'Steady as she goes:' Amid shutdown, Mattis says military operations will continue

Secretary of Defense Jim Mattis walks near Johns Hopkins University School of Advanced International Studies in Washington, where he announced the National Defense Strategy on Jan. 19, 2018. Mattis on Saturday, Jan. 20, said the U.S. military will continue to carry out operations across the world, despite a government shutdown.


By DAN LAMOTHE | The Washington Post | Published: January 20, 2018

The U.S. military faced a variety of consequences as a result of a federal government shutdown Saturday, with U.S. troops working at least temporarily without pay, thousands of civilian employees furloughed and Republicans and Democrats alike saying their opponents should do better for the troops.

Defense Secretary Jim Mattis said in a memo released by the Pentagon on Saturday that the U.S. military will continue to carry out operations across the world, but the shutdown already was prompting the cancellation or delay of training for reserve units and having other effects. Mattis pledged to do his best to mitigate disruptions and financial impacts on military families.

"We will continue to execute daily operations around the world – ships and submarines will remain at sea, our aircraft will continue to fly and our warfighters will continue to pursue terrorists throughout the Middle East, Africa, and South Asia," Mattis wrote. "While training for reservists must be curtailed, active forces will stay at their posts adapting their training to achieve the least negative impact on our readiness to fight."

Mattis added: "Steady as she goes – hold the line. I know our Nation can count on you."

There are more than 740,000 Defense Department civilians. Mattis said Friday that about half of them would be furloughed. Attempts to get more specific numbers from the Defense Department on Saturday were unsuccessful.

Col. John Thomas, a spokesman for U.S. Central Command, said the shutdown would not have a significant impact across the Middle East, where U.S. troops are conducting operations against militants in Syria, Afghanistan, Yemen and elsewhere, and where the U.S. military has a host of major bases.

The command "remains mostly unaffected because our warfighting mission," Thomas said.

President Donald Trump accused the Democrats on Saturday morning in a tweet of "holding our Military hostage over their desire to have unchecked illegal immigration," a reference to the dispute that is at the heart of the shutdown.

But the situation wasn't that simple. While Trump, House Speaker Paul Ryan, R-Wis., Senate Majority Leader Mitch McConnell, R-Ky., and other Republicans blamed the Democrats, Sen. Claire McCaskill, D-Mo., made an effort shortly after midnight to get the troops' salaries and death benefits paid through the shutdown.

"I want to make sure that tonight we send a very clear signal that we don't want one moment to pass with there being any uncertainty of any soldier anywhere in the world that they will be paid for the valiant work they do for our national security," McCaskill said, calling for a resolution to pay the troops.

McConnell scuttled the effort, objecting to her motion.

The pay situation threatened the financial well-being of service members, whose annual salaries begin at less than $30,000. As McCaskill noted, Congress has historically given the military back pay when a shutdown occurs or passed a bill that pays them during a work stoppage. U.S. troops are paid twice a month, and the next check is expected Feb. 1.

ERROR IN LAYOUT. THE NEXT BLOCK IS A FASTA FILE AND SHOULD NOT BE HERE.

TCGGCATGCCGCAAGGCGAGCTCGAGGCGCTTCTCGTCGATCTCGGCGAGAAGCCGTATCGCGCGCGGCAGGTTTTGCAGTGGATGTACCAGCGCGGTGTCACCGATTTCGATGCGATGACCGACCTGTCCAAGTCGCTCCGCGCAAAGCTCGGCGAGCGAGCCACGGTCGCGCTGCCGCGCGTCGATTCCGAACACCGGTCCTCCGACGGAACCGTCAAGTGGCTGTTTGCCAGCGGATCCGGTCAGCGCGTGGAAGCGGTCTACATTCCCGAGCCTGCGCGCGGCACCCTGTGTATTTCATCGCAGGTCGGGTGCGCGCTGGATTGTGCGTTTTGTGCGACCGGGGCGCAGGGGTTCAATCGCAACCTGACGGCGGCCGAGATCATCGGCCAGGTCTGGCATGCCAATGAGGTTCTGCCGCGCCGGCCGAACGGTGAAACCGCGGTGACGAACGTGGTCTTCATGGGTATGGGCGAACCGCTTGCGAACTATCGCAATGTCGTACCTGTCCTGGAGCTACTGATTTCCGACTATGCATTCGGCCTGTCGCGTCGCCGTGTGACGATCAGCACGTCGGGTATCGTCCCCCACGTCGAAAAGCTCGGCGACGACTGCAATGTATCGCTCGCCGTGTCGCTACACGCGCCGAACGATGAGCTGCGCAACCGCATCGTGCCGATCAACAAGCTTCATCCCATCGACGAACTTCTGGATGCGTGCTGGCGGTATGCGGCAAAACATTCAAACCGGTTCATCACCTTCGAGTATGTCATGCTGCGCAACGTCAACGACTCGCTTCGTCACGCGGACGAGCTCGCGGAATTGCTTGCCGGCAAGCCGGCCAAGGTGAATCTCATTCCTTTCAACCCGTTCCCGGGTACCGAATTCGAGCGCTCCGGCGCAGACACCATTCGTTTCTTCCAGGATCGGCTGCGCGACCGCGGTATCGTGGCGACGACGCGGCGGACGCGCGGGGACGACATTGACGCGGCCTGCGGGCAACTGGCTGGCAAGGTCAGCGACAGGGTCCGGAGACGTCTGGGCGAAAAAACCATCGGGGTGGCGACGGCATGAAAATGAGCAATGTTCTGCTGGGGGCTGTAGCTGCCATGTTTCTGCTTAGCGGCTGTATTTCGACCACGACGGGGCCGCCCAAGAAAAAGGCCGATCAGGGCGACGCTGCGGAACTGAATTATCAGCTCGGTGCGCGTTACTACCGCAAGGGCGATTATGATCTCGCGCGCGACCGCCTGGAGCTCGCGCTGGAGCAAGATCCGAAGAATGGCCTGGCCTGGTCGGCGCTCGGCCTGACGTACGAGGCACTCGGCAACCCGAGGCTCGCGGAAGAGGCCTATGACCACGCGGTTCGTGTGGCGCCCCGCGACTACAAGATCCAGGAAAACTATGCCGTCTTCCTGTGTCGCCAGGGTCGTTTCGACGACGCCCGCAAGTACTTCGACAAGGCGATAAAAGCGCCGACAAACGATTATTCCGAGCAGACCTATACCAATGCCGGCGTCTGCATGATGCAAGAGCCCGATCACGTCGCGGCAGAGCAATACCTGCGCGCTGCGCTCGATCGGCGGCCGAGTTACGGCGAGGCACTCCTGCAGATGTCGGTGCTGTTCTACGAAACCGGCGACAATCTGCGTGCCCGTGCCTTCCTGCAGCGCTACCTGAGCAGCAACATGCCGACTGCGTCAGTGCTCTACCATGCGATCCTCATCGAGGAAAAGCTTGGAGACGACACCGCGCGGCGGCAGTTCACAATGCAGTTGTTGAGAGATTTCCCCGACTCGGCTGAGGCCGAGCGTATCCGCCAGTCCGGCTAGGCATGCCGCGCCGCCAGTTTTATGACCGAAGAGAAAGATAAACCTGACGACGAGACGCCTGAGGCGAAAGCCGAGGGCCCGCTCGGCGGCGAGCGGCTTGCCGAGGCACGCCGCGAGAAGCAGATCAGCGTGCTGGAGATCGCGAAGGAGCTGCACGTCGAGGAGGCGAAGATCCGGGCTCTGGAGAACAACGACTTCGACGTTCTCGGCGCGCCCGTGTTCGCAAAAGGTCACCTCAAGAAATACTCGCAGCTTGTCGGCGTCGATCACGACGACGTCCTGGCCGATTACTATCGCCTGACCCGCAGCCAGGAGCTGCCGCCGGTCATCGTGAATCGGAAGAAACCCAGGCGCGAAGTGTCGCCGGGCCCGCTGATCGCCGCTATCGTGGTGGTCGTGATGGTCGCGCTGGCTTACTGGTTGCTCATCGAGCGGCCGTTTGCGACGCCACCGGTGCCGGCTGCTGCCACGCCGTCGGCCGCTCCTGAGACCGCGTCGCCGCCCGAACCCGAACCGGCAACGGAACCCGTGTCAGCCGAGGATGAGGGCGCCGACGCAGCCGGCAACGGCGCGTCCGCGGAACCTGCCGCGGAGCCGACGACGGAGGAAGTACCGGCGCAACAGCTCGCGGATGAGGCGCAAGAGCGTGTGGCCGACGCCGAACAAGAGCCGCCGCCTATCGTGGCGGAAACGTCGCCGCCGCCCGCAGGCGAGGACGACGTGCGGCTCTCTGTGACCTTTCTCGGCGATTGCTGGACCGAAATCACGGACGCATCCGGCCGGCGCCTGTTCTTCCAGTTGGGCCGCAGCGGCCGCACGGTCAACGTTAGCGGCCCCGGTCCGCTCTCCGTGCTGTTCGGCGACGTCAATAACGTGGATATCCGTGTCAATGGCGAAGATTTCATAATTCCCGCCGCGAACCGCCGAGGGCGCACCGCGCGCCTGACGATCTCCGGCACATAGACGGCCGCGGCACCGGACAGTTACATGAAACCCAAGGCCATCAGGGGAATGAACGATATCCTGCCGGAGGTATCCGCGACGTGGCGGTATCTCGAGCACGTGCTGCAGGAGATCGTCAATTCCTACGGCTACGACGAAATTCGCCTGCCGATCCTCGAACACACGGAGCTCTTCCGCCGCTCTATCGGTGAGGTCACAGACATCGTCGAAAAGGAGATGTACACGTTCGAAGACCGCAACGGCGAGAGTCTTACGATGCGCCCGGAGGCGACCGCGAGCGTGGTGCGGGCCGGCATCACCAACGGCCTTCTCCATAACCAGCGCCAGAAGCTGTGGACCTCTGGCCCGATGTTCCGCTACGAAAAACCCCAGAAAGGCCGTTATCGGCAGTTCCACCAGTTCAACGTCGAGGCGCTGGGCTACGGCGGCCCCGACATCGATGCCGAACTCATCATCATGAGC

As Mattis predicted in public remarks Friday, military reservists across the country traveled in preparation for scheduled training this weekend, only to be sent home after the shutdown at midnight. While some live close to their units, it's common for reservists to travel several hours to bases for drilling.

Bryan Salas, a Marine Corps veteran, said his son traveled from West Virginia on Friday to report to training this weekend at Marine Corps Base Quantico, Virginia, only to turn around hours later.

"He just went back to West Virginia about a half-hour ago," Salas said around noon Saturday. "It's just time wasted. He's a student, but there are others who have jobs and their own businesses who planned for this training."

A soldier assigned to the Army's 450th Civil Affairs Battalion in Maryland said his unit is preparing for a month-long exercise in March and was planning to work on weapons qualifications this weekend in advance. The battalion includes numerous congressional staff members, he said.

"We have dozens of mission-planning tasks to complete since we just got our initial operations order for the exercise on Thursday," said the soldier, speaking on condition of anonymity in order to be candid. "Not to mention all the equipment that needs to be prepared to move by rail. This puts us really far behind with only two days scheduled in February to prepare for a monthlong training."

Other effects also were felt across the military. One particularly sensitive one is the temporary suspension of $100,000 payments promised to military families in the event their loved one dies so that they can travel and prepare funerals. Several nonprofits, including Fisher House and the Tragedy Assistance Program for Survivors (TAPS), offered to assist families that might be in need.

The Armed Forces Network, which carries television broadcasts of sporting events and other programming, was taken off air at midnight, leaving deployed U.S. troops without one common way to watch National Football League playoff games this weekend.

Defense Department outreach efforts also were curtailed, including aerial flyovers at sporting events, band performances and related travel, according to a memo by Dana White, Mattis' assistant for public affairs.


The Washington Post's Missy Ryan contributed to this report.

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